Now that they’ve seen the Democratic majority’s budget proposal, which reduces municipal aid by $49 million over the biennium, local elected officials were back at the Capitol Wednesday asking legislators to maintain at the very least flat-funding for cities and towns.
Many of the officials, like East Hartford Mayor Melody Currey, said she’s already cut more than $8 million out of her town’s budget and she can’t afford for the state to withhold anymore. She said in this economy she cannot ask citizens to contribute more by paying higher property taxes, and she can’t ask the labor unions to give anymore than they already have.
“State aid cuts make a bad situation worse,” New Haven Mayor John DeStefano said. He said he even had to close a senior center in a re-election year.
New Britain Mayor Timothy Stewart said bluntly that he doesn’t have the “luxury” of raising property taxes in a re-election year.
DeStefano said the state continues to cut local municipal aid year, after year leaving cities and towns without many options.
“We need a little sanity in this discussion,” he concluded. “Increasing property taxes will pour gasoline on a fire.” He suggested again that the state look at a local option sales tax.
He said a local option sales tax of one percent would bring in $550 to $600 million.
Stamford Mayor Dannel Malloy agreed. He said local tax options would provide municipal leaders with new tools and could help them begin to address some of these revenue problems. He said the increase in property taxes is directly tied to the decline in the state’s municipal funding.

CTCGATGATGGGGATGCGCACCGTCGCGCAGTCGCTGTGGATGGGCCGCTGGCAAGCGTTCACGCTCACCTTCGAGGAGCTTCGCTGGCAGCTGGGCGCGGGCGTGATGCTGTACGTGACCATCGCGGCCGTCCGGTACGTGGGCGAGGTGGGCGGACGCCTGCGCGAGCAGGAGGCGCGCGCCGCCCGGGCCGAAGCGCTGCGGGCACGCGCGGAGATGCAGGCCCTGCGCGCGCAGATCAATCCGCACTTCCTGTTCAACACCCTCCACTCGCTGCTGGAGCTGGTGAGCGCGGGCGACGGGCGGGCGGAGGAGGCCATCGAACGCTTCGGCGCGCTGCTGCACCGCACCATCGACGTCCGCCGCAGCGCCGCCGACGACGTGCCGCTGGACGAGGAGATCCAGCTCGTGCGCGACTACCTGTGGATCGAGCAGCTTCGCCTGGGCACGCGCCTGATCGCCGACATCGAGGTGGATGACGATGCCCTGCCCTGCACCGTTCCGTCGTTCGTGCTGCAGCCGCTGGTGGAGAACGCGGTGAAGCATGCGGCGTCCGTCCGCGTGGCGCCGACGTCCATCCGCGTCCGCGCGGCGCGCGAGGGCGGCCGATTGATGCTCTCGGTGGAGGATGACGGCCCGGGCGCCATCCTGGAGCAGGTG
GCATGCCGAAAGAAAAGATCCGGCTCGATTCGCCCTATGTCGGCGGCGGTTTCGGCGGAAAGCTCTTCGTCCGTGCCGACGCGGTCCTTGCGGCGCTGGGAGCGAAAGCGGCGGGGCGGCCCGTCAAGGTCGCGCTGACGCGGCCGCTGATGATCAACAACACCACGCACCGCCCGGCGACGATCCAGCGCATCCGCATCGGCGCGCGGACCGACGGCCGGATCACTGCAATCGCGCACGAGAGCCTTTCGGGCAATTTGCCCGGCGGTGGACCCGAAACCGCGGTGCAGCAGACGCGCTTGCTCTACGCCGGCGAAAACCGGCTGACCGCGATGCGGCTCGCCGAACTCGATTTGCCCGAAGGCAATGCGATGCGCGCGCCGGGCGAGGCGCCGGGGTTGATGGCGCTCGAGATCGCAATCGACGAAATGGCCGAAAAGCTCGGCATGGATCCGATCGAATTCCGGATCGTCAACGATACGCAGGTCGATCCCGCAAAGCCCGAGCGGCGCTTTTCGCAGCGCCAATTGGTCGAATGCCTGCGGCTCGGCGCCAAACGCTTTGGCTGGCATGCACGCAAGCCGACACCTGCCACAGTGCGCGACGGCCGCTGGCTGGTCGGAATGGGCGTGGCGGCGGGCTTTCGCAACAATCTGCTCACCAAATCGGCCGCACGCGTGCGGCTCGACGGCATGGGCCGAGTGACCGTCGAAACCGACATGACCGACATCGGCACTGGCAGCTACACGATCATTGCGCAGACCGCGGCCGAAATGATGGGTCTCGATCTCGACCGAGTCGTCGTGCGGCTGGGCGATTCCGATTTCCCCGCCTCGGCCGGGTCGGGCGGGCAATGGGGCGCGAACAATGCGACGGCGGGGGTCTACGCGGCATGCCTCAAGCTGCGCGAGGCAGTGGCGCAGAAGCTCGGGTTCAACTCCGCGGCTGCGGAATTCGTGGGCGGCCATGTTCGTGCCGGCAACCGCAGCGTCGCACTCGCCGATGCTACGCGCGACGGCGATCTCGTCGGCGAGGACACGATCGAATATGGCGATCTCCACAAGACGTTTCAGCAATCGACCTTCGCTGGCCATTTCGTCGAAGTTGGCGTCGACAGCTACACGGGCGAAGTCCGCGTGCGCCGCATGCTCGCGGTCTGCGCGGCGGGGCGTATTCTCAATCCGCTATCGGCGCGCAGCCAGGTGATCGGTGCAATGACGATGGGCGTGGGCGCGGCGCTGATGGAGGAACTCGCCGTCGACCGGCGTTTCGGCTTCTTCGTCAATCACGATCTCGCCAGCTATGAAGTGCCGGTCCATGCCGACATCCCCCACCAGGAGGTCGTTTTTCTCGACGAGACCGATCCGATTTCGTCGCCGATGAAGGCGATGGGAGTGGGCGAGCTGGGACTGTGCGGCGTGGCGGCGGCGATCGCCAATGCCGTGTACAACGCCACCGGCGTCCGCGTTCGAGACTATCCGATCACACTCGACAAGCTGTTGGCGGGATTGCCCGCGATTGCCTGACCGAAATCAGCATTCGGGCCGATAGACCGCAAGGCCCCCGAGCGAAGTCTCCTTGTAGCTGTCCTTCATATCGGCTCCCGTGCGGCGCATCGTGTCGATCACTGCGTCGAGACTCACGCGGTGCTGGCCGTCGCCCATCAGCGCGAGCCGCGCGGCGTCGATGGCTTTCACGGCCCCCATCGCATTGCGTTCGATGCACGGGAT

But Malloy also acknowledged there’s a budget process where the governor comes up with a budget proposal, the Democrats then offer one of their own, and negotiations begin.
“It’s all part of the dance in Hartford,” Malloy said.
The Connecticut Conference of Municipalities survey released Wednesday showed that of 121 communities responding to the survey, 71 percent said they will have to raise property taxes under the budget proposed by Gov. M. Jodi Rell.
Bridgeport Mayor Bill Finch, a former state senator, now knows both parts of that dance.
“We are not sustainable without massive infusion of state money,” Finch said. At the moment Finch said he’s faced with having to cut another $2.7 million from his budget.
He said that means he has to chose between laying off 39 cops, 43 fire fighters, closing all recreation programs, closing all senior centers, and closing all after school programs.
“I never had those choices to make up here,” Finch said referring to his job as a state senator. When asked if he thought it would be as hard as it is to be a mayor, Finch admitted, “I didn’t.” The room of more than a hundred local municipal and school leaders burst into applause.